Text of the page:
Are you ready for some technical talk? Oh come on. How bad can this be? We’re just going to discuss things like transcoding. Which is not the same as transrating. Or transsizing. And then there’s transmux.
Transmux? Wasn’t that a Dr. Seuss character? No, wait. That was the Lorax.
We don’t expect you to have extended talks about these topics with our crew, so we’ll break this down simply for you. All of the above terms relate to the format your video is in, and the format you need. Yes, they can be two different things. Here’s why.
When your video editor starts to work on your project, she or he will upload the raw video—the video from your shoot—onto a computer to edit it. Depending on the editing software being used, transcoding may be needed at this point. During that process, the raw video is changed over to a format that can be handled by the editing software.
Once the final video is edited, transcoding may be needed again depending on what you plan to do with it. Most often, video needs to be transcoded to be uploaded to your website or an external site like YouTube. Transcoding may also be needed to ensure the uploaded video is in a format that can be handled by a wide range of devices, from smart phones to tablets to desktop computers.
Why is transcoding needed at all? Can’t the video industry just come up with one video format that will be useful to all editing and viewing applications? That’s a great question. The answer is, there are just too many competing technologies to make this practical.
Like any other invention, these processes are protected by patents. This prevents other companies from taking major portions of an editing software, making a few minor changes, and passing it off as their own creation. New software has to be significantly different than already existing software in order to win a patent. On top of that, the processes used to play back video on a website don’t always mesh with the processes used for editing video. That’s why transcoding is so commonplace.
So what about those other “trans” processes? Briefly, they are also ways to change the video for different uses. Transrating just means changing the speed at which data is exchanged. In transsizing, you are essentially changing the resolution. In both cases, you usually keep the format the same. Transmuxing… well, that’s a bit more complicated than we can go into here, but it’s a process that you, as the customer, should not have to worry about.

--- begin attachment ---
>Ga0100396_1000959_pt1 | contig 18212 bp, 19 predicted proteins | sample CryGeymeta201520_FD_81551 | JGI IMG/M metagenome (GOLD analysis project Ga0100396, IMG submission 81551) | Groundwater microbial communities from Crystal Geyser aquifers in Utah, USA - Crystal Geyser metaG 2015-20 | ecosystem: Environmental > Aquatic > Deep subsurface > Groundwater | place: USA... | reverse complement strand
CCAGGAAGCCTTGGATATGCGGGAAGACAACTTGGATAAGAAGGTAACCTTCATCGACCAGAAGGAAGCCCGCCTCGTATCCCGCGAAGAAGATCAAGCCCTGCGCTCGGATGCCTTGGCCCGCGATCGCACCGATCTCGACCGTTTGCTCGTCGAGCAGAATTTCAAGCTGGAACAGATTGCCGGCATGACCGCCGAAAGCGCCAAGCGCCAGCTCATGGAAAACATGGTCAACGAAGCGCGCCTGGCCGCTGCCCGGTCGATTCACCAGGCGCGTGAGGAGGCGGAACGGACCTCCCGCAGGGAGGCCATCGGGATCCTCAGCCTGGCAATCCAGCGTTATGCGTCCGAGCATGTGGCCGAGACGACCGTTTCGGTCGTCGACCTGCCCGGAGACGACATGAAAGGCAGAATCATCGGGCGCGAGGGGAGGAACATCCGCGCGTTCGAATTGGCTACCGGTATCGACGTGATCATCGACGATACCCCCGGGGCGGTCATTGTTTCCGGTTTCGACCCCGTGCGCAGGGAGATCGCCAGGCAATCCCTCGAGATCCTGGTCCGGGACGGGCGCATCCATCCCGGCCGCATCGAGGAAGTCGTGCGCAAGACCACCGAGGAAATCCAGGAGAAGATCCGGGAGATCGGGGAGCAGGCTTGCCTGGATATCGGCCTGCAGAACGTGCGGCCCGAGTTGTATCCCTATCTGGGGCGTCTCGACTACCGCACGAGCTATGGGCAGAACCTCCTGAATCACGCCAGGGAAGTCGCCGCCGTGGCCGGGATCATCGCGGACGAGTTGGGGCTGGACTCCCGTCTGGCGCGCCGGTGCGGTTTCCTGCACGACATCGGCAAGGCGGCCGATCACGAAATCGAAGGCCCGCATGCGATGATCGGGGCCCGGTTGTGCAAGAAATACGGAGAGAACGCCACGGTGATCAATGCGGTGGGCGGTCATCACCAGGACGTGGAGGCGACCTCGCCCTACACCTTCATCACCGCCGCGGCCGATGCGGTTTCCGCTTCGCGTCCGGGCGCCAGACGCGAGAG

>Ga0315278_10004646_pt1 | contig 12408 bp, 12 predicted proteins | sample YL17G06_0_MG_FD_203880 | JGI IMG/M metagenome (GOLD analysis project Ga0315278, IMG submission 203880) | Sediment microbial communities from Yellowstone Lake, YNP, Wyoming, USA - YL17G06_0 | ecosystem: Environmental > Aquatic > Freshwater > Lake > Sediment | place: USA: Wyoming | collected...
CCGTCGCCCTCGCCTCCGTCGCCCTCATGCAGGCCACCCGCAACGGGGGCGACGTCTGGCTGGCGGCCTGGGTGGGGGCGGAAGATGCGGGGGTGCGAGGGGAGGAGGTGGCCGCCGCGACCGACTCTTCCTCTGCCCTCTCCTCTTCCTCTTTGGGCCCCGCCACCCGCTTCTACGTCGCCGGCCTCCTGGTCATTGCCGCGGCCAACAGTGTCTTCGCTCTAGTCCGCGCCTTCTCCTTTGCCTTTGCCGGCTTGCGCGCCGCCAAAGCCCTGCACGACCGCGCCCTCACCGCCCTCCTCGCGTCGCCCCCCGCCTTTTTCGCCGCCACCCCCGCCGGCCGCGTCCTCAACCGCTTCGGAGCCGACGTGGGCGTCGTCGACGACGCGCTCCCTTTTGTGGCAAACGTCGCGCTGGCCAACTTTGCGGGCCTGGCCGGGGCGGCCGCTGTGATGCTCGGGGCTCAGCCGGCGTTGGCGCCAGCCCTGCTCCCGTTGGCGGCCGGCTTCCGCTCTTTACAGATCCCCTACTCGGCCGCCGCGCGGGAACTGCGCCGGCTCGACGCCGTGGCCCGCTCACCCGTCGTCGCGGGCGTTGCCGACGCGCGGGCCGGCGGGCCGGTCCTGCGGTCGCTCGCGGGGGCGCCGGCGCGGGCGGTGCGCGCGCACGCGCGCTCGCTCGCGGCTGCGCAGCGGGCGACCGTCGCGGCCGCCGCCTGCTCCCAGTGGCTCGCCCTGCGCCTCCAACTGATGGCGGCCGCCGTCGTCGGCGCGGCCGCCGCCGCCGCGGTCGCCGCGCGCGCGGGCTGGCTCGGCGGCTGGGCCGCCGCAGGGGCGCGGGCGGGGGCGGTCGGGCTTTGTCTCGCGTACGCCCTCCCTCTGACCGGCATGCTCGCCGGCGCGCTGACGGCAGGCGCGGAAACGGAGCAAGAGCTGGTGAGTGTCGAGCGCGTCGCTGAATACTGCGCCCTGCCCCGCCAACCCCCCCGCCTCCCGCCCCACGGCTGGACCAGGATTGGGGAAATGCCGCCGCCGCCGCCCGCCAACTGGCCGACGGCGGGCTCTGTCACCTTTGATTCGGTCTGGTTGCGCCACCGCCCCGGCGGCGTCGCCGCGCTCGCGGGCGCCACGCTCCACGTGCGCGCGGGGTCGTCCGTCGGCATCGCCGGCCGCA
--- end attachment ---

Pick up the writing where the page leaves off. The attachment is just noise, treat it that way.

Compression is another crucial process that ensures your video is viewable across multiple platforms and on multiple devices. Basically, compression means changing the size of your video file (which is generally very large) into a smaller size that can be uploaded and downloaded more easily. That means it will not only be easier (and take far less time) to upload the video to your website or to an external site like Vimeo or YouTube, it will also be easier for your viewers to watch it. Currently both sites have restrictions on the size of uploaded files, so if you want your viewers to see your video at all, compression is likely going to be part of the picture.
Compression is not just a single process. There are a few ways to do it, grouped into two categories: lossy and lossless. In lossy (yes, it’s really a word) processes, there is some sacrifice of video quality. But, it takes a lot of loss to make a perceptible difference to the human eye. While some data is lost, if done correctly the process won’t affect your viewers’ overall perception of the video. Lossless compression methods are simply that: there is no loss of video quality.
No blame to you if, at this point, you feel like downing a few painkillers and lying down with a cool washcloth over your eyes. This is tricky stuff. Stuff you shouldn’t have to deal with, but may end up needing to know if you go with a video production company that doesn’t provide full services like Hencar. We offer delivery services so that you don’t have to worry about compression, transcoding or trans-anything else.
View more of our Post-Production video services:
- Editing (Final Cut/Adobe/Avid)
- Color correction
- Motion graphics & animation
- Sound booth recording
- Audio sweeting and mixing